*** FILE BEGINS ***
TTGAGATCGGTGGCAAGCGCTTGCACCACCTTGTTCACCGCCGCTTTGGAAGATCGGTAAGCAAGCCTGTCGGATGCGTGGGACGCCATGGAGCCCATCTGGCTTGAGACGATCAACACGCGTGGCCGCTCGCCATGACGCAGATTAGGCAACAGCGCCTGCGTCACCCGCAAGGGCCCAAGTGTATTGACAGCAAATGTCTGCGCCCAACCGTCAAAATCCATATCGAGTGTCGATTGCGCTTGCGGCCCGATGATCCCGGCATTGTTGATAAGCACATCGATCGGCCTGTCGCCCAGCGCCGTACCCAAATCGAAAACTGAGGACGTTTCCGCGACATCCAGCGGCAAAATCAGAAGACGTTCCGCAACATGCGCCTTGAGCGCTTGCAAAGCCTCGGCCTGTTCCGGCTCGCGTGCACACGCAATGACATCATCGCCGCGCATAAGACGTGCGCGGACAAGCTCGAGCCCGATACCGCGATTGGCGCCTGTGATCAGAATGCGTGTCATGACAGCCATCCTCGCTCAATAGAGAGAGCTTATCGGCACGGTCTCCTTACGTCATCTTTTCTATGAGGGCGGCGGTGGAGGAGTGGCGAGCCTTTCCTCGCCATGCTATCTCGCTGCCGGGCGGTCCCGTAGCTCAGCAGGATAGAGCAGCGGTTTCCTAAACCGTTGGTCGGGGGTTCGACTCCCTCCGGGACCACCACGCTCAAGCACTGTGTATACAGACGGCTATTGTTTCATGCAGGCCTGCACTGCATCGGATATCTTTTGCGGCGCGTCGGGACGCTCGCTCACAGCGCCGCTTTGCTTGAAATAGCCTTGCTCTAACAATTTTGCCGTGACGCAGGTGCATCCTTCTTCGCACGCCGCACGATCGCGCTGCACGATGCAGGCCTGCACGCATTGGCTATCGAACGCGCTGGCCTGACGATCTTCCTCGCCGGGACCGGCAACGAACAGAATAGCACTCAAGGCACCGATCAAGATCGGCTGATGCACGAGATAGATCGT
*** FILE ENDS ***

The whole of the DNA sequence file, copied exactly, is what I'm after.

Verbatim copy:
TTGAGATCGGTGGCAAGCGCTTGCACCACCTTGTTCACCGCCGCTTTGGAAGATCGGTAAGCAAGCCTGTCGGATGCGTGGGACGCCATGGAGCCCATCTGGCTTGAGACGATCAACACGCGTGGCCGCTCGCCATGACGCAGATTAGGCAACAGCGCCTGCGTCACCCGCAAGGGCCCAAGTGTATTGACAGCAAATGTCTGCGCCCAACCGTCAAAATCCATATCGAGTGTCGATTGCGCTTGCGGCCCGATGATCCCGGCATTGTTGATAAGCACATCGATCGGCCTGTCGCCCAGCGCCGTACCCAAATCGAAAACTGAGGACGTTTCCGCGACATCCAGCGGCAAAATCAGAAGACGTTCCGCAACATGCGCCTTGAGCGCTTGCAAAGCCTCGGCCTGTTCCGGCTCGCGTGCACACGCAATGACATCATCGCCGCGCATAAGACGTGCGCGGACAAGCTCGAGCCCGATACCGCGATTGGCGCCTGTGATCAGAATGCGTGTCATGACAGCCATCCTCGCTCAATAGAGAGAGCTTATCGGCACGGTCTCCTTACGTCATCTTTTCTATGAGGGCGGCGGTGGAGGAGTGGCGAGCCTTTCCTCGCCATGCTATCTCGCTGCCGGGCGGTCCCGTAGCTCAGCAGGATAGAGCAGCGGTTTCCTAAACCGTTGGTCGGGGGTTCGACTCCCTCCGGGACCACCACGCTCAAGCACTGTGTATACAGACGGCTATTGTTTCATGCAGGCCTGCACTGCATCGGATATCTTTTGCGGCGCGTCGGGACGCTCGCTCACAGCGCCGCTTTGCTTGAAATAGCCTTGCTCTAACAATTTTGCCGTGACGCAGGTGCATCCTTCTTCGCACGCCGCACGATCGCGCTGCACGATGCAGGCCTGCACGCATTGGCTATCGAACGCGCTGGCCTGACGATCTTCCTCGCCGGGACCGGCAACGAACAGAATAGCACTCAAGGCACCGATCAAGATCGGCTGATGCACGAGATAGATCGT